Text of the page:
Managing Your Meds in Your Senior Years

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There's the green pill in the morning before eating and Managing Your Meds in Your Senior Yearsagain before you go to bed. After breakfast, it's the eye drops and nasal spray. Then, there's the yellow capsule with lunch and the pink tablet that you can't take with milk. If you have chest pain, don't forget the blue caplet.

People over age 65 use more prescription medicines and over-the-counter drugs than any other age group. Their medication schedules can be complicated and hard to keep straight. If the person's memory is slowing down with age, the challenge is even greater.

Managing your medications properly is vital to your health. This can be done most effectively by learning more about each medicine and developing a daily routine. Your doctor and pharmacist should be your primary sources of information.

Some key things you should know about each medication you take:

  • How long before or after eating should I take the medicine?
  • Can I take the medicine with milk, fruit juice or coffee? Are there foods that make it less effective?
  • Should I restrict certain activities (e.g., driving) while taking this medicine?
  • Is it OK to drink alcohol while taking this medication?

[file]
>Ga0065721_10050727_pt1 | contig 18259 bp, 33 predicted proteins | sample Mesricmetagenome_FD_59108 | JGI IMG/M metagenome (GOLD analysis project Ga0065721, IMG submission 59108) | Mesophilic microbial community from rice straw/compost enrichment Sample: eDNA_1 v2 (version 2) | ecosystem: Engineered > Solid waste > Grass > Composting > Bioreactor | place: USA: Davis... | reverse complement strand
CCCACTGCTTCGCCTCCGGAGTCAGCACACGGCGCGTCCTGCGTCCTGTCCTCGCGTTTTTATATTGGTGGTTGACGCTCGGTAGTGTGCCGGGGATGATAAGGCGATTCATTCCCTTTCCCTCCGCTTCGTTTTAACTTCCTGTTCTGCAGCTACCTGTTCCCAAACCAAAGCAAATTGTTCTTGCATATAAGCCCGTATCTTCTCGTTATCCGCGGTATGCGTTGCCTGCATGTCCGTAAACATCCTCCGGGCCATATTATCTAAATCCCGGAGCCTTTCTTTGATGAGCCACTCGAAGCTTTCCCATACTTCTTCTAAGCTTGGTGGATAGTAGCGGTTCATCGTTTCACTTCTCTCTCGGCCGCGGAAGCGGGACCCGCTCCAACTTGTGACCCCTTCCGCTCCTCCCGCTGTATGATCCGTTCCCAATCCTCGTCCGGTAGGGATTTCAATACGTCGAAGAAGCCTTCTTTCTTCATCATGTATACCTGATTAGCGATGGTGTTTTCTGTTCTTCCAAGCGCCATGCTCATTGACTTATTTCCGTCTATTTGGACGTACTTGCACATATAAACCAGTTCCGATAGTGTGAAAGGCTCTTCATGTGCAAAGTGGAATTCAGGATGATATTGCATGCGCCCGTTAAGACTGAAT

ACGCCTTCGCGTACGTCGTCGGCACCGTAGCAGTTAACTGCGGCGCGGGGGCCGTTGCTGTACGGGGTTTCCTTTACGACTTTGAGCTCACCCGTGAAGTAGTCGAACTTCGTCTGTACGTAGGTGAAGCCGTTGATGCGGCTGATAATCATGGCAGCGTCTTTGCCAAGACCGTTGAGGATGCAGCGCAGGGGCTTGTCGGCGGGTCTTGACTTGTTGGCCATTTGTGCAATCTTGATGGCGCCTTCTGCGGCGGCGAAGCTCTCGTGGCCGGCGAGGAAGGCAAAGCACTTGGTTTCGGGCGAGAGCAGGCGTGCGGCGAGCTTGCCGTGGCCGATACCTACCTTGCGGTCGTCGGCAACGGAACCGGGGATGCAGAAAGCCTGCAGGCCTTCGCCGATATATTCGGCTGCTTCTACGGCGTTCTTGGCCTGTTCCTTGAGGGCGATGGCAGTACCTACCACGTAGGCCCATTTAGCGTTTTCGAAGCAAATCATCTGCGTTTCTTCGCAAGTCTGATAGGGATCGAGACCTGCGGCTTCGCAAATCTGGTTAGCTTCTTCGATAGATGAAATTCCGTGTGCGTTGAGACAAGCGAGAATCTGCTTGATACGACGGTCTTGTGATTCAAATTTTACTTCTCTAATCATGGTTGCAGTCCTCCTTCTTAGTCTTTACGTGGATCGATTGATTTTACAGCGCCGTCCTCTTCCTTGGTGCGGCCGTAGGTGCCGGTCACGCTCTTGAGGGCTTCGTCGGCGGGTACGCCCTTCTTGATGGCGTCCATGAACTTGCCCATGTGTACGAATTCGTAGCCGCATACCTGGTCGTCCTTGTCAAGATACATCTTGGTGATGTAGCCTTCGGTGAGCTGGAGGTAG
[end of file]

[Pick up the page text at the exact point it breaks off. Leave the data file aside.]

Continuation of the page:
• What should I do if I miss a dose?
  • Is it OK to crush the tablet if it's hard to swallow, or does the medication come in a liquid form?
  • What are the possible side effects and when should I call the doctor?

Develop a system
Once you have a good understanding of your medications, figure out ways to remember how and when to take each drug. Start by making a list of every medication you use. Write down the dose and the time of day you take it. Keep the list up to date and bring it with you when you see a doctor or travel.

If there is a problem with your medication, don't adjust the dose or stop taking it without talking to your doctor. If you have trouble opening a childproof cap, ask your pharmacist for another lid.

Following are additional tips to help you take your medicines safely:

  • Always check the label before taking medicine. If the print on the container is hard to read, ask your pharmacist if it can be made larger.
  • Buy a pill organizer with sections for different times of the day.
  • Program a wristwatch or alarm clock to help you remember to take medicine.
  • Don't take medicine in the dark. Turn on the light to make sure you are taking the right pill.
  • Don't wait until you run out of medicine to renew your prescription. Make sure you always have at least a few days' worth of pills on hand.
  • Never take medications that were prescribed for someone else or give your medications to another person.

Author: Eve Glicksman

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